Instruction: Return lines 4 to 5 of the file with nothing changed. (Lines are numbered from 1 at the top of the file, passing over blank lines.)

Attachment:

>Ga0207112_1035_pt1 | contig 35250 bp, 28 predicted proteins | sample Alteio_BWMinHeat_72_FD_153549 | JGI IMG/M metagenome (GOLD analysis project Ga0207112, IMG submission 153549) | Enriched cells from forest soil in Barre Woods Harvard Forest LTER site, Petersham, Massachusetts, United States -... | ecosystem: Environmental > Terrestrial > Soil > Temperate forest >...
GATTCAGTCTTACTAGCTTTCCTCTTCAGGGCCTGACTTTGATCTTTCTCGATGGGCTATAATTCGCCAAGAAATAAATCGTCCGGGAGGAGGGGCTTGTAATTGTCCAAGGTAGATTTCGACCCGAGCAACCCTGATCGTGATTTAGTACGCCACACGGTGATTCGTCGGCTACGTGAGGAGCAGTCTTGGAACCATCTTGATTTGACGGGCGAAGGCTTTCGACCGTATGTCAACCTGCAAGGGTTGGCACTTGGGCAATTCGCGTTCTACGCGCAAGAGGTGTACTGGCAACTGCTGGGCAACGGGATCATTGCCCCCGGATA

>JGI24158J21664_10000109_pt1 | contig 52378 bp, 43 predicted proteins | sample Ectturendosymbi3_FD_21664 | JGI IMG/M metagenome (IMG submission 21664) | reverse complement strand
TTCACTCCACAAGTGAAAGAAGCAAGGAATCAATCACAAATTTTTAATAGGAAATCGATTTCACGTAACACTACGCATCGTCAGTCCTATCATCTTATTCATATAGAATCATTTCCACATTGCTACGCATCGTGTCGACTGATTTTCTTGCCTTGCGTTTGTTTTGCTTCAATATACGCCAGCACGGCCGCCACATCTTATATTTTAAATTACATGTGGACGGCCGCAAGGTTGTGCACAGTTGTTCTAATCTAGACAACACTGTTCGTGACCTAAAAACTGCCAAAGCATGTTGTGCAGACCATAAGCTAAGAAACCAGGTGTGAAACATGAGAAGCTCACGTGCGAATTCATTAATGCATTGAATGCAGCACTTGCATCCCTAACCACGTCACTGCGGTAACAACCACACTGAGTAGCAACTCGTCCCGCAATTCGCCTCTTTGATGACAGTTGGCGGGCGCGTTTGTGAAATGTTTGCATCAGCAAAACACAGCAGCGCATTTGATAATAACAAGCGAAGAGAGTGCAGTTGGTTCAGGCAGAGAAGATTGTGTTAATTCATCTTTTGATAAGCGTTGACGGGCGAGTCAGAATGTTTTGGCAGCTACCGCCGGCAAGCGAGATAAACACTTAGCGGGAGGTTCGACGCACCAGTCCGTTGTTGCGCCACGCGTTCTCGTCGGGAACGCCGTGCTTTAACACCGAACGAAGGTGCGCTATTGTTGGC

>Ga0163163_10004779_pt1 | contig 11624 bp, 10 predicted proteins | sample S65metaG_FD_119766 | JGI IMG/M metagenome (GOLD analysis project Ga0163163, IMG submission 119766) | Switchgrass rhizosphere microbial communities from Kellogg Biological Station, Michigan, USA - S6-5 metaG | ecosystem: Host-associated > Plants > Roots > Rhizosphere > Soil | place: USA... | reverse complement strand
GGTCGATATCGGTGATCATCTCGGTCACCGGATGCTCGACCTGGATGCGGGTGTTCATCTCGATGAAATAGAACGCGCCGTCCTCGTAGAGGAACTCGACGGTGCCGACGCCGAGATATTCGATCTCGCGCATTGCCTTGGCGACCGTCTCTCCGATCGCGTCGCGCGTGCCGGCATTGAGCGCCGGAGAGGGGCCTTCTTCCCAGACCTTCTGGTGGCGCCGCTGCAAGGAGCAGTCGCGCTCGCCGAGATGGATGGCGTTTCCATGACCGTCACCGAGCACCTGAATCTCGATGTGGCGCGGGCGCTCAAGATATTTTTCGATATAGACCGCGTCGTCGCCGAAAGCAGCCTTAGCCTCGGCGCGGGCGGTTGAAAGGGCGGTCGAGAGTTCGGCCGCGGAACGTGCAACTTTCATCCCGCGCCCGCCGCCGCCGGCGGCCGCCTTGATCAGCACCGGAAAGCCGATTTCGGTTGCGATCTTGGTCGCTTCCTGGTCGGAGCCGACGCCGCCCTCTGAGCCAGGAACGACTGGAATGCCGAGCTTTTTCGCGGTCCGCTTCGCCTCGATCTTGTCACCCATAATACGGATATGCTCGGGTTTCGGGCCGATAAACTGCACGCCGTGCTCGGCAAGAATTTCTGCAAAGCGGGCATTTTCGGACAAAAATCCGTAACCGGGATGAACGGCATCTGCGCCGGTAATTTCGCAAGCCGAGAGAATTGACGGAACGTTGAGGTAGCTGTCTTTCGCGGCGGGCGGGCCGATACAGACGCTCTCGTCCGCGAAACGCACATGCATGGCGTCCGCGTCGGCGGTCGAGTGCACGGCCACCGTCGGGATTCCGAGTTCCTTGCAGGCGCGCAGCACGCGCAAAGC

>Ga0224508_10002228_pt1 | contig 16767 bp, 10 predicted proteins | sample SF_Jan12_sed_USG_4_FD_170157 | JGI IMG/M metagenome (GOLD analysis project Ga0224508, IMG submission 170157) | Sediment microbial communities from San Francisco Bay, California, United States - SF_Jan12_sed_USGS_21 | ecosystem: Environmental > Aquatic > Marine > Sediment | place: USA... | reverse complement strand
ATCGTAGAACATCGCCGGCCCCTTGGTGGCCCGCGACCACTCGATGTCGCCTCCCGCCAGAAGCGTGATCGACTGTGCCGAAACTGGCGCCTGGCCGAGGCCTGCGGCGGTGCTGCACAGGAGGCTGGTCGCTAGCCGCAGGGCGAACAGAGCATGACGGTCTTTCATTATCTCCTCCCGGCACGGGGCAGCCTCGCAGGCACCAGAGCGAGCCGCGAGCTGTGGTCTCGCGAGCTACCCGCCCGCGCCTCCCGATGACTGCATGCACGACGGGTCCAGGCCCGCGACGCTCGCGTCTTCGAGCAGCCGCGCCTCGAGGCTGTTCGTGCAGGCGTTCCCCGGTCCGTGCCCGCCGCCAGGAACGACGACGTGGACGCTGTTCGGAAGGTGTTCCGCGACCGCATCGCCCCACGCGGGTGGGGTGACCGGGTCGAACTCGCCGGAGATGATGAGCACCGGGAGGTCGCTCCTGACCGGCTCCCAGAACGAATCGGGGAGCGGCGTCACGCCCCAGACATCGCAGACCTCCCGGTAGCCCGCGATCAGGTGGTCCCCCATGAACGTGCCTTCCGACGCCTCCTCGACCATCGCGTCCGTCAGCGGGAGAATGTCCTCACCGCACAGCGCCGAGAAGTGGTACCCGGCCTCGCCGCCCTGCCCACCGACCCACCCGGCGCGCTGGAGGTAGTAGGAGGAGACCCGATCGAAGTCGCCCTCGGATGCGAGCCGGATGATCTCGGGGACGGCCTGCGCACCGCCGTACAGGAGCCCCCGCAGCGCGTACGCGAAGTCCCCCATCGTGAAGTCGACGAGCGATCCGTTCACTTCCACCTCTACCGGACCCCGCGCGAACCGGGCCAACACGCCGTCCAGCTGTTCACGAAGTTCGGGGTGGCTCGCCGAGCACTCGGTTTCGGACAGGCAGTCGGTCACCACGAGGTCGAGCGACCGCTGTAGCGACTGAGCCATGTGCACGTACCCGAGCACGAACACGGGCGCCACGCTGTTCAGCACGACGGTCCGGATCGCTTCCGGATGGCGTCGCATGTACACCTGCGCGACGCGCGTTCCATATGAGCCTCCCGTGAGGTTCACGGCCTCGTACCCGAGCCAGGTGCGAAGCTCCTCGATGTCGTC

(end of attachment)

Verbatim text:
TTCACTCCACAAGTGAAAGAAGCAAGGAATCAATCACAAATTTTTAATAGGAAATCGATTTCACGTAACACTACGCATCGTCAGTCCTATCATCTTATTCATATAGAATCATTTCCACATTGCTACGCATCGTGTCGACTGATTTTCTTGCCTTGCGTTTGTTTTGCTTCAATATACGCCAGCACGGCCGCCACATCTTATATTTTAAATTACATGTGGACGGCCGCAAGGTTGTGCACAGTTGTTCTAATCTAGACAACACTGTTCGTGACCTAAAAACTGCCAAAGCATGTTGTGCAGACCATAAGCTAAGAAACCAGGTGTGAAACATGAGAAGCTCACGTGCGAATTCATTAATGCATTGAATGCAGCACTTGCATCCCTAACCACGTCACTGCGGTAACAACCACACTGAGTAGCAACTCGTCCCGCAATTCGCCTCTTTGATGACAGTTGGCGGGCGCGTTTGTGAAATGTTTGCATCAGCAAAACACAGCAGCGCATTTGATAATAACAAGCGAAGAGAGTGCAGTTGGTTCAGGCAGAGAAGATTGTGTTAATTCATCTTTTGATAAGCGTTGACGGGCGAGTCAGAATGTTTTGGCAGCTACCGCCGGCAAGCGAGATAAACACTTAGCGGGAGGTTCGACGCACCAGTCCGTTGTTGCGCCACGCGTTCTCGTCGGGAACGCCGTGCTTTAACACCGAACGAAGGTGCGCTATTGTTGGC

>Ga0163163_10004779_pt1 | contig 11624 bp, 10 predicted proteins | sample S65metaG_FD_119766 | JGI IMG/M metagenome (GOLD analysis project Ga0163163, IMG submission 119766) | Switchgrass rhizosphere microbial communities from Kellogg Biological Station, Michigan, USA - S6-5 metaG | ecosystem: Host-associated > Plants > Roots > Rhizosphere > Soil | place: USA... | reverse complement strand